Expectations

In The Shepherd of Hermas (Sim. 5.2), the Shepherd shares with the ever-dense Hermas a parable of a slave whose master leaves on a trip shortly after planting a vineyard. He commands the slave to fence in the vineyard and says he will give him his freedom if he does so. The slave then puts up the fence, but notices that there are a bunch of weeds in the vineyard, so he takes some initiative and pulls up the weeds as well.

I think it says something about the particular way I was formed in the Judeo-Christian tradition that my first thought on reading up to this point was, “Oh shit, the master’s going to be so pissed when he comes back.”

12 thoughts on “Expectations

  1. It just seems like there are a lot of stories like that in the Bible where God is out to screw you over on a technicality. Like he’d come back and say, “What?!?!?! I wanted to keep those weeds!”

  2. I actually am having trouble guessing how the story ends if it’s not “and then the slave kept being a slave because he tried to remove his master’s weeds”. Does the master come back and be like “Oh hey, you are free now and also thanks for pulling the weeds, have some cake”?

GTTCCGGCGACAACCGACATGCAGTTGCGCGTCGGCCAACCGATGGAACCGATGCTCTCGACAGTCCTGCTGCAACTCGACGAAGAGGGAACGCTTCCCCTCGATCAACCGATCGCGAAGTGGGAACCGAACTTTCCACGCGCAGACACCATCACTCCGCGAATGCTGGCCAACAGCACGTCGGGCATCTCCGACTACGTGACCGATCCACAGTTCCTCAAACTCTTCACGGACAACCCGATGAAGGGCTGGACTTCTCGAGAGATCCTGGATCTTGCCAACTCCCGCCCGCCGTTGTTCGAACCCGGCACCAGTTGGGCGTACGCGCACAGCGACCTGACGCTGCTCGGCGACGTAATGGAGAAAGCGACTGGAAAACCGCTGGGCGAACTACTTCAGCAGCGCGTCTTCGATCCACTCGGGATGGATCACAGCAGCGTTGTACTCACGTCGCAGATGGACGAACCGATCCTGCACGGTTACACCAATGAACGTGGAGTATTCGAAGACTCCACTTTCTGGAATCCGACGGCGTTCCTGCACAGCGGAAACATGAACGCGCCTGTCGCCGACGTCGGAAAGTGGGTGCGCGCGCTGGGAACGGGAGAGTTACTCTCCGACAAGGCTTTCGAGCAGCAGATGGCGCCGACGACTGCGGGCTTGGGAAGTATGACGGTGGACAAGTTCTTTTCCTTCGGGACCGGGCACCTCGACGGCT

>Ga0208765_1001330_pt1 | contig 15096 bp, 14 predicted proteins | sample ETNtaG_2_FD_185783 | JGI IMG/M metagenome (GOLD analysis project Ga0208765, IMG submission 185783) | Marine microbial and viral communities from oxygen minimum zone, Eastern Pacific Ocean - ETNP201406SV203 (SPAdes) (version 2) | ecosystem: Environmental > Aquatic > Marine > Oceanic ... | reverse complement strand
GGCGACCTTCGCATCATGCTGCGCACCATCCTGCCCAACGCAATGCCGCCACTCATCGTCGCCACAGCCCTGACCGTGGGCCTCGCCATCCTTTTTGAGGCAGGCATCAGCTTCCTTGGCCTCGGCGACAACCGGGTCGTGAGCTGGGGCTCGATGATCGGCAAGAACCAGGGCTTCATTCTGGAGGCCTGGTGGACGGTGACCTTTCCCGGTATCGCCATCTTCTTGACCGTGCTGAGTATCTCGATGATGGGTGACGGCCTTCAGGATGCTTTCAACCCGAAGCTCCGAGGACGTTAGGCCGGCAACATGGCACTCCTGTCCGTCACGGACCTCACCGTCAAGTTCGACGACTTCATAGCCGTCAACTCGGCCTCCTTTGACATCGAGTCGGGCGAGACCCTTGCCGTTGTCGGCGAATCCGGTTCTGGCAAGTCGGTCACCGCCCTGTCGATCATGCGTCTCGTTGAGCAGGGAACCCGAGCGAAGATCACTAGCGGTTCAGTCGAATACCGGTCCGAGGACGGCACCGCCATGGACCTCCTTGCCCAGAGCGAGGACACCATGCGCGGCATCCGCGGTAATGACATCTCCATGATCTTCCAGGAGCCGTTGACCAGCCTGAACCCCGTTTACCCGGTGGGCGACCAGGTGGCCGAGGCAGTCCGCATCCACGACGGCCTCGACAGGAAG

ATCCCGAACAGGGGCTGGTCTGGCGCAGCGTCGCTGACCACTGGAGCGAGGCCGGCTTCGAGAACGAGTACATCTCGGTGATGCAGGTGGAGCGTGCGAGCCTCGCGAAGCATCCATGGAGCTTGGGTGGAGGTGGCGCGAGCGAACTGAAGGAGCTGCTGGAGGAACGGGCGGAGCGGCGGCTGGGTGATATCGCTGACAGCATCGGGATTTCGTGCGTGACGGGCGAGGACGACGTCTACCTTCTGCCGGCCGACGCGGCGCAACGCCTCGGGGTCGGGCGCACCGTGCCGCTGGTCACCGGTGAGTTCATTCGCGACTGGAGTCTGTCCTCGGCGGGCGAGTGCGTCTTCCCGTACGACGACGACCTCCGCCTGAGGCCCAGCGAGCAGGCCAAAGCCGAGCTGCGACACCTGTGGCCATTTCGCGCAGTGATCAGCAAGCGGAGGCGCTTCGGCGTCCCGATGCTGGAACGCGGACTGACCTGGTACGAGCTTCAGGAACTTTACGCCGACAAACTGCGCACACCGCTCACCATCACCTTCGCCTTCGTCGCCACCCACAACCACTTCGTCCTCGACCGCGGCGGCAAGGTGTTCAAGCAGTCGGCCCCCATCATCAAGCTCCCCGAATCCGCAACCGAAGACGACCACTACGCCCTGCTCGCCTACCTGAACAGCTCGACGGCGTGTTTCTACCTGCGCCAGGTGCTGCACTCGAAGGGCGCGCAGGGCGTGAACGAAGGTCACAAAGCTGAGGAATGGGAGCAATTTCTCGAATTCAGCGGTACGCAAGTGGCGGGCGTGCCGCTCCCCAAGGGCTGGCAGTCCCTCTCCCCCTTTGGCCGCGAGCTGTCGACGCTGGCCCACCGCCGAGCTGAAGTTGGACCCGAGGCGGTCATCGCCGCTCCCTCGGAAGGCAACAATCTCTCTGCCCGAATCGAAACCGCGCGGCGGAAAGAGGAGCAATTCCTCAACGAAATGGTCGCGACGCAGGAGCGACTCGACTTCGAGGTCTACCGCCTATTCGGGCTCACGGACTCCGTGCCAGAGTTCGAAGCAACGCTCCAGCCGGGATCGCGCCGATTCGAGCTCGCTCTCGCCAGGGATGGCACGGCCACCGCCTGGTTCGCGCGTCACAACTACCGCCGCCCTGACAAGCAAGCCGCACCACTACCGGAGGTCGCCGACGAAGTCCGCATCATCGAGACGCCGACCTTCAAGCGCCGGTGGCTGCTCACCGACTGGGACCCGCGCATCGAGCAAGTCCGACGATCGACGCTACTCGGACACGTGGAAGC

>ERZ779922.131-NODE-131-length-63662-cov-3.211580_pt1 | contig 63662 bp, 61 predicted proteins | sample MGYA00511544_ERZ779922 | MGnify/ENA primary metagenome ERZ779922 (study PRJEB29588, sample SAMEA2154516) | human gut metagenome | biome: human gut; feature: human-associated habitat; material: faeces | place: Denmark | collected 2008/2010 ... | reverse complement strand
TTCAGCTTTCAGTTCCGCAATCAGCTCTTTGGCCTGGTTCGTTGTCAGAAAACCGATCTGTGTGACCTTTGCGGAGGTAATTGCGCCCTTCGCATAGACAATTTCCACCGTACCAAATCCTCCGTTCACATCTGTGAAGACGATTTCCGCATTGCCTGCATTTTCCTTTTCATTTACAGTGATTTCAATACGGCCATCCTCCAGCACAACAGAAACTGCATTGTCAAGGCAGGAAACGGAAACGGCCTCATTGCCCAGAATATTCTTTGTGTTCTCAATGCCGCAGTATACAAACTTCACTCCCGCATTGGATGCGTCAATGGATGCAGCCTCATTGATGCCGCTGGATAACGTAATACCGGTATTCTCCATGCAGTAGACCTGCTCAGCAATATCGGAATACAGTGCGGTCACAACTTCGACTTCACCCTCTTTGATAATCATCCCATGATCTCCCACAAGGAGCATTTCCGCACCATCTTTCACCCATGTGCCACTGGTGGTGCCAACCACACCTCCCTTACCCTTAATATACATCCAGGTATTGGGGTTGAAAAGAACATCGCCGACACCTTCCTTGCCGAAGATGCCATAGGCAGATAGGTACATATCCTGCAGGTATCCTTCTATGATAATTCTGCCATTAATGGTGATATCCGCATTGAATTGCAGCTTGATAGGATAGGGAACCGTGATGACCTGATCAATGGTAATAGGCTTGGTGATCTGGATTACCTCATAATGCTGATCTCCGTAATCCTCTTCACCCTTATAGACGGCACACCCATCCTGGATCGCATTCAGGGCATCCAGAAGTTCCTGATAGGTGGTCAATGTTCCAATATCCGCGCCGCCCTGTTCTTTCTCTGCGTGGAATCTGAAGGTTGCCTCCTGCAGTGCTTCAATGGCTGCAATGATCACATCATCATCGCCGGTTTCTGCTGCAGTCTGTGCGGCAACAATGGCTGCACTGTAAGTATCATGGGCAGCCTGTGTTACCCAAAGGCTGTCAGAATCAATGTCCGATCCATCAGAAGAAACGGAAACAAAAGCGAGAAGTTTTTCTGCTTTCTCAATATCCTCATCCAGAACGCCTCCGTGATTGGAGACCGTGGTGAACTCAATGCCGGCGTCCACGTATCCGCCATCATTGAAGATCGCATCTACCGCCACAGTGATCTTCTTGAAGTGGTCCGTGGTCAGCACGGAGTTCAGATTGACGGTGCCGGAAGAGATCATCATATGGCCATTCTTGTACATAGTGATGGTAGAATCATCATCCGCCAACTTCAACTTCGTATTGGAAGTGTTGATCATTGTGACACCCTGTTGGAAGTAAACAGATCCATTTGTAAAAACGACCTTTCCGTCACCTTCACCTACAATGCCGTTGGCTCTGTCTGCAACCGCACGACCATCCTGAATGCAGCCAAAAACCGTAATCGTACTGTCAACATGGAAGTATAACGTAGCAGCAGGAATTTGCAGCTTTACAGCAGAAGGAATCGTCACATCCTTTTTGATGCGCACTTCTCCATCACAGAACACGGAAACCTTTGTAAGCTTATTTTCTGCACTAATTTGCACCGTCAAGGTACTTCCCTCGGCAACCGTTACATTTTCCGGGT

3. Perhaps one of the happier reunions between “master” and “slave” in the NT is the parable of the shrewd servant (Luke 16), in which one expects the master to return and lay the smack down but instead praises the servant for his wily dealing. Irresponsibility with the master’s possessions/properties seems fine as long as one is gaining some friends in the process.

  4. In kind of an interesting twist, in the allegorical interpretation, the slave is the Son of God and the master’s son is the Holy Spirit, who in some way accepts Christ’s flesh (I’m having trouble parsing out exactly what is being claimed in this regard).

  5. Damn, I had the exact same thought as I was reading this. Is The Shepherd worth reading? I don’t really know much New Testament apocrypha.

  6. I’m just reading it because it’s relatively simple Greek yet not as familiar to me as the NT. There’s interesting stuff in there, and it was very popular in the 3rd and 4th centuries, but I’m not sure I’d recommend it to someone with avocational interest.

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